- Tell recipients how to opt out of receiving future email from you. Your message must include a clear and conspicuous explanation of how the recipient can opt out of getting email from you in the future. Craft the notice in a way that’s easy for an ordinary person to recognize, read, and understand. Creative use of type size, color, and location can improve clarity. Give a return email address or another easy Internet-based way to allow people to communicate their choice to you. You may create a menu to allow a recipient to opt out of certain types of messages, but you must include the option to stop all commercial messages from you. Make sure your spam filter doesn’t block these opt-out requests.
- Honor opt-out requests promptly. Any opt-out mechanism you offer must be able to process opt-out requests for at least 30 days after you send your message. You must honor a recipient’s opt-out request within 10 business days. You can’t charge a fee, require the recipient to give you any personally identifying information beyond an email address, or make the recipient take any step other than sending a reply email or visiting a single page on an Internet website as a condition for honoring an opt-out request. Once people have told you they don’t want to receive more messages from you, you can’t sell or transfer their email addresses, even in the form of a mailing list. The only exception is that you may transfer the addresses to a company you’ve hired to help you comply with the CAN-SPAM Act.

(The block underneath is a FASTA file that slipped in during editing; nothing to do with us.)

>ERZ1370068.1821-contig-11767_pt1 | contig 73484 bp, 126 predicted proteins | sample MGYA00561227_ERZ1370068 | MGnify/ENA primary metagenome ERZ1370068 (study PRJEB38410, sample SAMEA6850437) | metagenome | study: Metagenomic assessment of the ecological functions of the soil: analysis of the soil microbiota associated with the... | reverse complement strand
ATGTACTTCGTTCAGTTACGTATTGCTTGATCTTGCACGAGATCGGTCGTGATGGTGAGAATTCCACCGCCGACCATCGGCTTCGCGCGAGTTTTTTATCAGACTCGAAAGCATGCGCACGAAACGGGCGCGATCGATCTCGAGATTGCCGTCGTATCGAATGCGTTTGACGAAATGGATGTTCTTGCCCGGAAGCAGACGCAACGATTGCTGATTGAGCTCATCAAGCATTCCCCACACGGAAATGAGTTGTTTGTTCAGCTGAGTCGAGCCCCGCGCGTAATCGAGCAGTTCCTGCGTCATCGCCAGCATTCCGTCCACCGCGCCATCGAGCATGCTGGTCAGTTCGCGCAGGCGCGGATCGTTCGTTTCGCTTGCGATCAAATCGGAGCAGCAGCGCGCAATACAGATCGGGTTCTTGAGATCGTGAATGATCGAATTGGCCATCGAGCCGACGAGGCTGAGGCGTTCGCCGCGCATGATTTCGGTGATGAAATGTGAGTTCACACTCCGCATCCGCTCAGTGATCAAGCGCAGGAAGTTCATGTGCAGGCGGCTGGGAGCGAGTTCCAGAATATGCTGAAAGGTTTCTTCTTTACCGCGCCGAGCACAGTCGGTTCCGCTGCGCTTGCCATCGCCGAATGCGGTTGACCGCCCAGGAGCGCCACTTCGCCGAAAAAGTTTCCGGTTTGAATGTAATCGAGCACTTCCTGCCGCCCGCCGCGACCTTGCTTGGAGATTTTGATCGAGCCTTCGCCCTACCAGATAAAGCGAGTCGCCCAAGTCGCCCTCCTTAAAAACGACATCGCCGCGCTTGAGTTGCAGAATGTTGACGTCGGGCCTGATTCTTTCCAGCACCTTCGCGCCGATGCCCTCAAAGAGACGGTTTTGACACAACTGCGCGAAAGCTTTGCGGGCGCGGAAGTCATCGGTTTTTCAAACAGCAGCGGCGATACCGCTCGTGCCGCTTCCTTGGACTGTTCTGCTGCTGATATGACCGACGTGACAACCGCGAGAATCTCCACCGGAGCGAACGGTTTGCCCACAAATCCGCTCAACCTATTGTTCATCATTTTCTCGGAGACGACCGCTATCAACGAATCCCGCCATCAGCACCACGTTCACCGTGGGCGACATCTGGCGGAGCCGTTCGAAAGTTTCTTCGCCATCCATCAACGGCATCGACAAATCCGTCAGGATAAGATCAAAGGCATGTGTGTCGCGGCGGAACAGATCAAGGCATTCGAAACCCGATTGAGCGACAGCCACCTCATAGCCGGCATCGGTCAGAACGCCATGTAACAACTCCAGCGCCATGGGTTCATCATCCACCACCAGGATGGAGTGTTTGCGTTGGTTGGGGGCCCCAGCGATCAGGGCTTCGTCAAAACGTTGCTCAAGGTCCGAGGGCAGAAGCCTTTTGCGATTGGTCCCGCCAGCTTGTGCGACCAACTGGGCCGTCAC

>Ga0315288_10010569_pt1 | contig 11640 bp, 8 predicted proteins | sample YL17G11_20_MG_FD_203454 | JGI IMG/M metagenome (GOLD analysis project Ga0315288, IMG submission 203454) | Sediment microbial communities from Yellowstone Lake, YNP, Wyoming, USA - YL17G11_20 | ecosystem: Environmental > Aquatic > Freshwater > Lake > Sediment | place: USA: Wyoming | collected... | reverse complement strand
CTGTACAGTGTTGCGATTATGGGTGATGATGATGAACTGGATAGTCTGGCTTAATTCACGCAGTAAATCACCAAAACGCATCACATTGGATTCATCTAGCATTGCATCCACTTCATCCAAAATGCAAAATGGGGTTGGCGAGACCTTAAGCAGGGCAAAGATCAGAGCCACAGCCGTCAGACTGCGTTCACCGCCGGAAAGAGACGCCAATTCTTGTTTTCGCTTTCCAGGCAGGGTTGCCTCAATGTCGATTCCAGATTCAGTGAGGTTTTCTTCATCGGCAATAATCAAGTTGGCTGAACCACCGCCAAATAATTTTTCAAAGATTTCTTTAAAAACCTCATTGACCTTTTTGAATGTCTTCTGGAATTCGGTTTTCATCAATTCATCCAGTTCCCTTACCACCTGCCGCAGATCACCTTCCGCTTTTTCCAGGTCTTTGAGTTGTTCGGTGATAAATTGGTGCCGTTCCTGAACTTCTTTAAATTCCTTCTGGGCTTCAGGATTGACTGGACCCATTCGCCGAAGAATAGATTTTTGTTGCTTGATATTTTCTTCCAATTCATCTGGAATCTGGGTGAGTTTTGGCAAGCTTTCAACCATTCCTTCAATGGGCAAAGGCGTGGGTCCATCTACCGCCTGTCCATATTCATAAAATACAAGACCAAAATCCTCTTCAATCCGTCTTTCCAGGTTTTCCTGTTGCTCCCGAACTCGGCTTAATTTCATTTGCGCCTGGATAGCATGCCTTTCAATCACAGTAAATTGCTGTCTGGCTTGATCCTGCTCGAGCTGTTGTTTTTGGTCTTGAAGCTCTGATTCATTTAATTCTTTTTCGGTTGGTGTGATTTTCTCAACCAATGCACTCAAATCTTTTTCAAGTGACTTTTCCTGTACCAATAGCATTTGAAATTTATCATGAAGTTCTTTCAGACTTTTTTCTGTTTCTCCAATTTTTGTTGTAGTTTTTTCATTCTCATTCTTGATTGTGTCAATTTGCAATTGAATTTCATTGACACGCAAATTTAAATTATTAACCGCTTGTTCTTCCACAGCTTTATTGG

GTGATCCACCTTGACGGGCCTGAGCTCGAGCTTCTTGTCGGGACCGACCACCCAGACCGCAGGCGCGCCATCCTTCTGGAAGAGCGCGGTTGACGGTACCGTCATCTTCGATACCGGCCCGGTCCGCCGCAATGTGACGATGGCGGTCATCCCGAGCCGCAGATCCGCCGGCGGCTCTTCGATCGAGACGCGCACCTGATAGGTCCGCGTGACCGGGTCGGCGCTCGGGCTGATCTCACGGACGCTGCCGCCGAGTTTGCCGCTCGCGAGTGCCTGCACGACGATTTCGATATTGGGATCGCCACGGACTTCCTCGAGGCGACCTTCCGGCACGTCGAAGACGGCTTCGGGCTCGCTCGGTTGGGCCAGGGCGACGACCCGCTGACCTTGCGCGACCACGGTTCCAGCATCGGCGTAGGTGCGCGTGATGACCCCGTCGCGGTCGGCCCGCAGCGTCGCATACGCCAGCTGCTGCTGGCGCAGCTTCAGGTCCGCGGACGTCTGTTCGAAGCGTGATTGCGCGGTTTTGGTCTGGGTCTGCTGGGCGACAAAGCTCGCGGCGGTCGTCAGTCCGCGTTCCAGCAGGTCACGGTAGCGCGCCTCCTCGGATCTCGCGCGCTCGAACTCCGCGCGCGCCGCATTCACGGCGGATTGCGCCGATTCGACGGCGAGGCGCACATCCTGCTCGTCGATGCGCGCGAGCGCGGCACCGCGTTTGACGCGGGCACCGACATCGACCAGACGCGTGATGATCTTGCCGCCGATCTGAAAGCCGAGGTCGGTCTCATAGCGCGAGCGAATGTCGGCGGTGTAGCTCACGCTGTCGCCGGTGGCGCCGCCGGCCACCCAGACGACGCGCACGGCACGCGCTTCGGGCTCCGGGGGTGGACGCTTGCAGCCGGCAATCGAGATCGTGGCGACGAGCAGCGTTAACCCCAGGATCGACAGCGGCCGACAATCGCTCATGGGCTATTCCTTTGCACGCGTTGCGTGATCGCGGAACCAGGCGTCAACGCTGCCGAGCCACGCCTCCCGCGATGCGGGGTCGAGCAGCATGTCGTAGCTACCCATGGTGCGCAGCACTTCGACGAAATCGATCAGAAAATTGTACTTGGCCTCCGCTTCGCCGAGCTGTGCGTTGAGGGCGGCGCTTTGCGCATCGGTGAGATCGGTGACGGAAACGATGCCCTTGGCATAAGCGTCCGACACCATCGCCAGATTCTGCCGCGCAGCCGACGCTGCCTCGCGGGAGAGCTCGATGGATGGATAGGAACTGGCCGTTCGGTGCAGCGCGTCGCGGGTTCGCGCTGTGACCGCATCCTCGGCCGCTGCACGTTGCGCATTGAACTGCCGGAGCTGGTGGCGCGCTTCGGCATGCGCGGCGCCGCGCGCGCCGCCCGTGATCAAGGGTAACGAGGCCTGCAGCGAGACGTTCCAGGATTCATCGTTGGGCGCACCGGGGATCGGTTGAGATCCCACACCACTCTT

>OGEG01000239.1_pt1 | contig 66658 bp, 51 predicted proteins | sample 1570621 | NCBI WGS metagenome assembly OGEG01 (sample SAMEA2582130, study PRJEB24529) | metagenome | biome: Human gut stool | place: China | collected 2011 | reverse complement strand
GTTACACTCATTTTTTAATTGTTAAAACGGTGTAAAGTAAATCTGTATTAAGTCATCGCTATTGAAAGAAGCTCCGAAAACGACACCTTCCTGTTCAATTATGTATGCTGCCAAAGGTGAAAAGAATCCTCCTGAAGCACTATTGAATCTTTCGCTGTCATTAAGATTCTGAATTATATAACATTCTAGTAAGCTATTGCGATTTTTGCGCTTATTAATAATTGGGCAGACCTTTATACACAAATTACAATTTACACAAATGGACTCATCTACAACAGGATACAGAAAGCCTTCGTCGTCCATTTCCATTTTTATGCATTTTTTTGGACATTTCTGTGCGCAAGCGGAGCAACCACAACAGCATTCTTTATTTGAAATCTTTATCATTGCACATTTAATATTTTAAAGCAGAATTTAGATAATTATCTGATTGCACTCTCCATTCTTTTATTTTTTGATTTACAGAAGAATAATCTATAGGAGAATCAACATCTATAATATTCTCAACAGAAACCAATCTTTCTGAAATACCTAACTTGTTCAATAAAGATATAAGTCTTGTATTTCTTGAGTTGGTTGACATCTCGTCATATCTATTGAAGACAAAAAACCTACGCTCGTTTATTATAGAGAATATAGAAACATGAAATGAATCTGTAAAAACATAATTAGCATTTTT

- Monitor what others are doing on your behalf. The law makes clear that even if you hire another company to handle your email marketing, you can’t contract away your legal responsibility to comply with the law. Both the company whose product is promoted in the message and the company that actually sends the message may be held legally responsible.”
What can Real Estate/Property Management companies do to assure compliance with the CAN-SPAM Act?
With management agreements and lease agreements, you are most likely in compliance if you are planning to send to owners and tenants. However, it is a good idea to send them an advance notice, letting them know you will be sending an email newsletter but that they can opt out. You can add a clause to your management and lease agreements that authorize you to send them emails. Create an electronic and/or paper file to keep your email authorizations. It can pay off later.
If you want to target real estate agents or other contacts to solicit business, avoid buying lists. There are a lot of offers on the net to sell you “lists” – beware – they probably do not comply with the act. Collect contacts and ask them for permission. The penalties are not worth the risk.
Use a legitimate email program such as Constant Contact or Infusionsoft to send the newsletters. They have requirements for compliance and the tools to track bounces, spam reports, and opt-outs. These programs will discontinue your account if there are violations. It is your responsibility to submit legitimate emails. If you choose this approach, you can purchase newsletter articles from the LandlordSource article library and send email newsletters to your clientele.
If you prefer to have an expert send your newsletter for you, we offer a property management newsletter service that may work well for you. We’ll help you comply with the CAN-SPAM Act.
Email newsletters are a good tool for marketing your property management company. Set them up properly and they can bring you more business and improve client relations.
Jean Storms, MPM® is the founder/author of LandlordSource and has been a NARPM® member since January 1993.
Disclaimer: LandlordSource does not represent the article content in this website as legal advice. It is shared information only and up to the reader to use this information responsibly, seeking legal advice as necessary to their business.